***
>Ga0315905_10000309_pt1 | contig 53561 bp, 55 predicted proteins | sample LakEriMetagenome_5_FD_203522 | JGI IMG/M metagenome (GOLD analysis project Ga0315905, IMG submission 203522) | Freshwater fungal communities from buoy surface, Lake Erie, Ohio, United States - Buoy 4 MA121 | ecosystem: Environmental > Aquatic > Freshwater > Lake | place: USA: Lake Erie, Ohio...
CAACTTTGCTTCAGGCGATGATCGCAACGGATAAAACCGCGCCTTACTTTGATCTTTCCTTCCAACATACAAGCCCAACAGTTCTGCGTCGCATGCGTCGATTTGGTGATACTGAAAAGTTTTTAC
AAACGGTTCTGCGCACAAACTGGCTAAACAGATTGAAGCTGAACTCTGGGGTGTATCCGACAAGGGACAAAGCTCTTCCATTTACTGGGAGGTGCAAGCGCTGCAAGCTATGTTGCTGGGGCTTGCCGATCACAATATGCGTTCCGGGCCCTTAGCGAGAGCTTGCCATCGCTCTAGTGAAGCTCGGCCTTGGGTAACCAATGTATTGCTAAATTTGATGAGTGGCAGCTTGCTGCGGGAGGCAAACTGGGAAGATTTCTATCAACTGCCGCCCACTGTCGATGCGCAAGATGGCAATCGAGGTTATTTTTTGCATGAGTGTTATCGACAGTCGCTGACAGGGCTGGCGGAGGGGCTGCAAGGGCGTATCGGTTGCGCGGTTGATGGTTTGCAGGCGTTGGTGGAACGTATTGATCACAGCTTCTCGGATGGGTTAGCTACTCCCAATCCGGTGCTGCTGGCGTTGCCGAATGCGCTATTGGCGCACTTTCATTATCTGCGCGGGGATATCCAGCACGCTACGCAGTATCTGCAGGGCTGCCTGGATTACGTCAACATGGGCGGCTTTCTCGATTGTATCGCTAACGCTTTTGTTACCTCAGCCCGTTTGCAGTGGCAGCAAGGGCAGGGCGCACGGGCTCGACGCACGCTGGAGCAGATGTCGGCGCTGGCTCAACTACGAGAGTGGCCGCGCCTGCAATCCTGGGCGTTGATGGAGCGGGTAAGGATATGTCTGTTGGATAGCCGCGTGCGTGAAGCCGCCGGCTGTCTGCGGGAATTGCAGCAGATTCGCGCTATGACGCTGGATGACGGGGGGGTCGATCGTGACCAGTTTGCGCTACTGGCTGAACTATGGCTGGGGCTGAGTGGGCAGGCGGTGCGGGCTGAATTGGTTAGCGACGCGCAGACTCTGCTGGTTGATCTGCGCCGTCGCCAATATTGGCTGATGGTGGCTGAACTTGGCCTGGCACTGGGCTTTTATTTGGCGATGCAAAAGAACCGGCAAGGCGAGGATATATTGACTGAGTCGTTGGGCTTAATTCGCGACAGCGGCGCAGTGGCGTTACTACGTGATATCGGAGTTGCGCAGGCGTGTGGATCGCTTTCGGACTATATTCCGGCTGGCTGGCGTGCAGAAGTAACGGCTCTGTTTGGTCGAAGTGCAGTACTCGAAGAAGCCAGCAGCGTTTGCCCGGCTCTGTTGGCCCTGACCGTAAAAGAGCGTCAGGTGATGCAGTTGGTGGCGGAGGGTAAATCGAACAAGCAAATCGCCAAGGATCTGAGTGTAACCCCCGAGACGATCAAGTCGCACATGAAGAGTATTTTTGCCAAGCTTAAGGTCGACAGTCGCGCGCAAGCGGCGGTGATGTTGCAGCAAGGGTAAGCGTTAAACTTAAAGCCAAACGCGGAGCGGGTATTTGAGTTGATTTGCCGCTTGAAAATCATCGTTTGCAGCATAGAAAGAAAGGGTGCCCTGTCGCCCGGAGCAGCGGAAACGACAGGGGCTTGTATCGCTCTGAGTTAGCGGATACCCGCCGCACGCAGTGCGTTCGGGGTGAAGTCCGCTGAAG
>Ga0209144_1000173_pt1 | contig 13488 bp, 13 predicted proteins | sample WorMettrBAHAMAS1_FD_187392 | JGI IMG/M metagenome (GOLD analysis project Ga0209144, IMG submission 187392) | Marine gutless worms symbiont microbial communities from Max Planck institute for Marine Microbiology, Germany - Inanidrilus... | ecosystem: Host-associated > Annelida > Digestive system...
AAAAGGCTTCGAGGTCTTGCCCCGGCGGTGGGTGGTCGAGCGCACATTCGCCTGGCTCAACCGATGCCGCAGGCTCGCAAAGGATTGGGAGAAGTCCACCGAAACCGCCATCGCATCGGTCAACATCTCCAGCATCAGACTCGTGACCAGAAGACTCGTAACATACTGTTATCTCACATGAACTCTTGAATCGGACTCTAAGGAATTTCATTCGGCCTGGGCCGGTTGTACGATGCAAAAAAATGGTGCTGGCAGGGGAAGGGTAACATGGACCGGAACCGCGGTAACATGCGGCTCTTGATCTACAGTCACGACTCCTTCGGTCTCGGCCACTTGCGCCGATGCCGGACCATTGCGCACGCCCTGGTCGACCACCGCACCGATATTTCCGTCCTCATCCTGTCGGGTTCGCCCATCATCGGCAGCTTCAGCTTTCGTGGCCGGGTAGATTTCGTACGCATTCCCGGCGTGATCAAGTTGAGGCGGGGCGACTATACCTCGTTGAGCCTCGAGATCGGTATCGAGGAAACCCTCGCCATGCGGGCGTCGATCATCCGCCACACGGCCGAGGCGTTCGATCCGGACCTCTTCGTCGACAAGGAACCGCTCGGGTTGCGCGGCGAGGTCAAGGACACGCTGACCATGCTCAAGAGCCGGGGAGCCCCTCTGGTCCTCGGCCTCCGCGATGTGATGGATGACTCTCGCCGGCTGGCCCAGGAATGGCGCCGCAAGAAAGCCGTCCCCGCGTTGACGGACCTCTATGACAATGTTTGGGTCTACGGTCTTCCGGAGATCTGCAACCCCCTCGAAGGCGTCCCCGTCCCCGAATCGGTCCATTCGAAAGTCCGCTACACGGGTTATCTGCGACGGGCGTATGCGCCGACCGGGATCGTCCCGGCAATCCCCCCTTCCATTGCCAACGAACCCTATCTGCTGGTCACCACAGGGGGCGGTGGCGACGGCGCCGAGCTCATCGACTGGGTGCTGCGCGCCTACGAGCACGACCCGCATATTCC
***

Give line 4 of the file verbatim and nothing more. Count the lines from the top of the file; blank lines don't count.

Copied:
>Ga0209144_1000173_pt1 | contig 13488 bp, 13 predicted proteins | sample WorMettrBAHAMAS1_FD_187392 | JGI IMG/M metagenome (GOLD analysis project Ga0209144, IMG submission 187392) | Marine gutless worms symbiont microbial communities from Max Planck institute for Marine Microbiology, Germany - Inanidrilus... | ecosystem: Host-associated > Annelida > Digestive system...